Post this article in your cube/office, and see if you can answer each question.

Number Ten = Can I make enough profit after my customer has been with my business for one year, so that I can pay for the cost to acquire the customer?  This question is tough to answer in most analytics packages.  Most people don't know the answer to this question.  Most people are more receptive to this question than "what is the lifetime value of a customer?"

Number Nine = Can I generate enough profit once a new product survives twelve months to pay for new products that fail to be embraced by customers?  Same question as number ten, but from a merchandising perspective.  Most folks don't look at merchandise this way.  It's time we look at merchandise this way.  

Number Eight = Did the new items introduced last year outperform the items your merchants killed last year?  In maybe half of the businesses I analyze, this is a serious issue ... not enough new products are being developed, and the new items being developed do not outperform older items enough to fuel the future of the business.

Number Seven = How has the average age of my customer changed in the past five years? If your customer is aging 0.5 years to 1.0 years for every 1.0 year that passes, well, then you have a problem.  And the faster your customer is aging, the less likely that social / local / mobile strategies will have any impact on your business, further trapping your customer file in the year 1999.  I run into this problem, frequently ... by analyzing data or by fielding calls.

Number Six = Am I overly dependent on a small number of high-performing items?  It's not uncommon to see a business that generates 50% or more of annual sales on 5% or fewer of total items offered.  Tread carefully if this is your business ... it's kind of like putting all of your retirement money in Apple stock.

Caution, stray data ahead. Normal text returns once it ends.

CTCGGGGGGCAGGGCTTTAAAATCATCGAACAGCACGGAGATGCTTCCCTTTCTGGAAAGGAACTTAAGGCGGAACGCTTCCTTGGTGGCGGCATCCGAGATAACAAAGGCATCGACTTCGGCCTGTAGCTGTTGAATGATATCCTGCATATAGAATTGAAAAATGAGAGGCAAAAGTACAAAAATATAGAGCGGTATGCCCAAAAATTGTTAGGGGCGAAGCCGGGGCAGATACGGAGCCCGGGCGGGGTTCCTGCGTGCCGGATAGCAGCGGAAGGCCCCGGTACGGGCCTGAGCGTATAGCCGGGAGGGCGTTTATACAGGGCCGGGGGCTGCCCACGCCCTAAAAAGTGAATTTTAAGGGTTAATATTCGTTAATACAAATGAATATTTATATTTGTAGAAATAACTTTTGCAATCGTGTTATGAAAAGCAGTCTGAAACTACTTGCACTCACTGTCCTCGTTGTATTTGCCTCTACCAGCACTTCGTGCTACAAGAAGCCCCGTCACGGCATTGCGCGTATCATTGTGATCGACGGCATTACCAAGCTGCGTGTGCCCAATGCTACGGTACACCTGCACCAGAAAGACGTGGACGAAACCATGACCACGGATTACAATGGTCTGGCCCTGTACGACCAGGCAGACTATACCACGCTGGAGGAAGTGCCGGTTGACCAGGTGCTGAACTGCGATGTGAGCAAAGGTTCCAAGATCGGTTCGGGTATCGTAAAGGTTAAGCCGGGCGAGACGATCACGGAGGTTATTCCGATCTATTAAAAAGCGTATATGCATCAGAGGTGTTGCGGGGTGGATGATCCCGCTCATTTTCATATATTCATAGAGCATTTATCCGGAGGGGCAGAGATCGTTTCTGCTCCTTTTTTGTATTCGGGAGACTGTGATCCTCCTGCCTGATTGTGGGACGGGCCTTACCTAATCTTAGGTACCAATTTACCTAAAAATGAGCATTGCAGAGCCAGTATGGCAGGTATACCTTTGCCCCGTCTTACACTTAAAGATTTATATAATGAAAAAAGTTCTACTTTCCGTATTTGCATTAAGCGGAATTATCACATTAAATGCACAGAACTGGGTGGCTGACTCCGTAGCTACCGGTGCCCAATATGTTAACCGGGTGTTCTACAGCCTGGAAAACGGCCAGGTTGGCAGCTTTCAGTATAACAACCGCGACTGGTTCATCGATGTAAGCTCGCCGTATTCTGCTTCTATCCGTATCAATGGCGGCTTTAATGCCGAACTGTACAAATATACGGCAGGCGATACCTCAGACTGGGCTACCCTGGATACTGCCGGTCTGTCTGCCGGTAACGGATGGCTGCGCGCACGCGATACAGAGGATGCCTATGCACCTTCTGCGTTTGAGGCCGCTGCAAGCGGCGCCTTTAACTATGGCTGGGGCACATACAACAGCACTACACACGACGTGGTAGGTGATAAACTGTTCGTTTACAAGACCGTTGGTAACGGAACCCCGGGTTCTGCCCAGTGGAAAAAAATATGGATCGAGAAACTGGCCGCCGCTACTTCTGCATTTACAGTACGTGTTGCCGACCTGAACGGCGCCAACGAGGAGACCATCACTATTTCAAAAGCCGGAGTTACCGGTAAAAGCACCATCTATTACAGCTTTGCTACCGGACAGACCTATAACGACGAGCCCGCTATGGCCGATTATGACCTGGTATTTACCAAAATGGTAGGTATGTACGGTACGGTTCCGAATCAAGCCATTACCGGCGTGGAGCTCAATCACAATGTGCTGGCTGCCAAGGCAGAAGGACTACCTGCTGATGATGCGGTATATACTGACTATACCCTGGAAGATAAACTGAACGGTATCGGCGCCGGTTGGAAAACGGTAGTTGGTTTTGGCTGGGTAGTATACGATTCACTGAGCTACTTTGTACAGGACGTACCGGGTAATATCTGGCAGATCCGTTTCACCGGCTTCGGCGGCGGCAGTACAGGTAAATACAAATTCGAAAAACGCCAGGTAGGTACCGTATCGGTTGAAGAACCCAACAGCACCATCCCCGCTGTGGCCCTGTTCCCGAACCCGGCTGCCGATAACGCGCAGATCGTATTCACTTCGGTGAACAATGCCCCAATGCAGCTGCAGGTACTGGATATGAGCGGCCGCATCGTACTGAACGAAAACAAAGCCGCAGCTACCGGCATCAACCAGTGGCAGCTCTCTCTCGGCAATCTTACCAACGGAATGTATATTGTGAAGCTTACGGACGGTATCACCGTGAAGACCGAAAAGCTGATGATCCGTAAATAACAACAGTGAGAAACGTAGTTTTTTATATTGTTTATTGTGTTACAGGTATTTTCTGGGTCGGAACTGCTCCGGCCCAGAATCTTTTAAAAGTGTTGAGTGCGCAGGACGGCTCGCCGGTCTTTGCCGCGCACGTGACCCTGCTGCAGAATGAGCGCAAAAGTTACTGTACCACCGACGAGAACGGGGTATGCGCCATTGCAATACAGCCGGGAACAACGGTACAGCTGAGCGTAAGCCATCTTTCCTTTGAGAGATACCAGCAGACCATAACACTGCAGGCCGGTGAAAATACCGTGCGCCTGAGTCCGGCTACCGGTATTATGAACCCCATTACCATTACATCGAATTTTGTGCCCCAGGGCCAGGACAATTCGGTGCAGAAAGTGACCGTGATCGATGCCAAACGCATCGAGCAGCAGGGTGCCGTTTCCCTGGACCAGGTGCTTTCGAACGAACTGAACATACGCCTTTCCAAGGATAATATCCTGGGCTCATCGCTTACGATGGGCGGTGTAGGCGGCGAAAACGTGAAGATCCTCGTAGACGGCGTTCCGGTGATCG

Number Five = What percentage of net sales flow through to profit (before subtracting fixed costs)?  This metric, called the "flow-through rate", dictates everything marketers do.  This is a great question to ask an interview candidate.  Ask the candidate to guess your flow-through rate, it will tell you a lot about the business acumen of the candidate.  By the way, if you work at a publicly traded company, then the data is readily available in your 10-K and 10-Q statements, so go find out what your percentage is!

Number Four = What will we do to please the customer in the ninety days following a first purchase?  Almost all of my projects show that as many as half of first-time buyers who will ever purchase again do so within 90 days of a first purchase, frequently adding-on items complementary to the items sold in a first purchase.  This is a critical time in the customer life-cycle.  Focus on this timeframe before your competition capitalizes on it.

Number Three = What percentage of last year's purchasers buy merchandise again this year?  This rate dictates your whole business model.  Hint - 70% of my clients have an annual repurchase rate below 40%, and most of these businesses are highly profitable.  A low rate does not indicate a loyalty problem.  Rather, a low rate helps indicate the frequency of the problem a business solves for a customer (see number one below).

Number Two = How will customers learn about the merchandise I sell?  This question is actually very difficult to answer.  It requires a marketer to think.  We know all about tactics (paid search, word of mouth, catalog co-ops).  Not many of us have a holistic strategy for informing customers about the problem that we solve (see number one below), and the path that leads the customer to problem resolution.  This is how we need to be thinking about customer acquisition ... don't call it customer acquisition, call it problem resolution, and see where it takes you.

Number One = What problem does my business solve?  If you were eBay, you might answer "we connect customers looking for hard-to-find merchandise with those who sell hard-to-find merchandise".  How would Starbucks answer this question?  Forrester Research?  Orvis?  L.L. Bean?  Take L.L. Bean, for instance.  What is the problem that they are solving?  Then think about their solution.  Is their solution substantially better than Lands' End, Gap, Eddie Bauer, J. Crew, Talbots, Chicos, The North Face?  What happens to L.L. Bean if the customer no longer has the problem that L.L. Bean solves?  This topic might be worthy of a half-day executive workshop, don't you think?  And I'm not picking on L.L. Bean, because obviously they've figured out the problem they are solving, or they wouldn't have been around forever. I'm asking you to view the question through their eyes, then to translate the thought process to your business.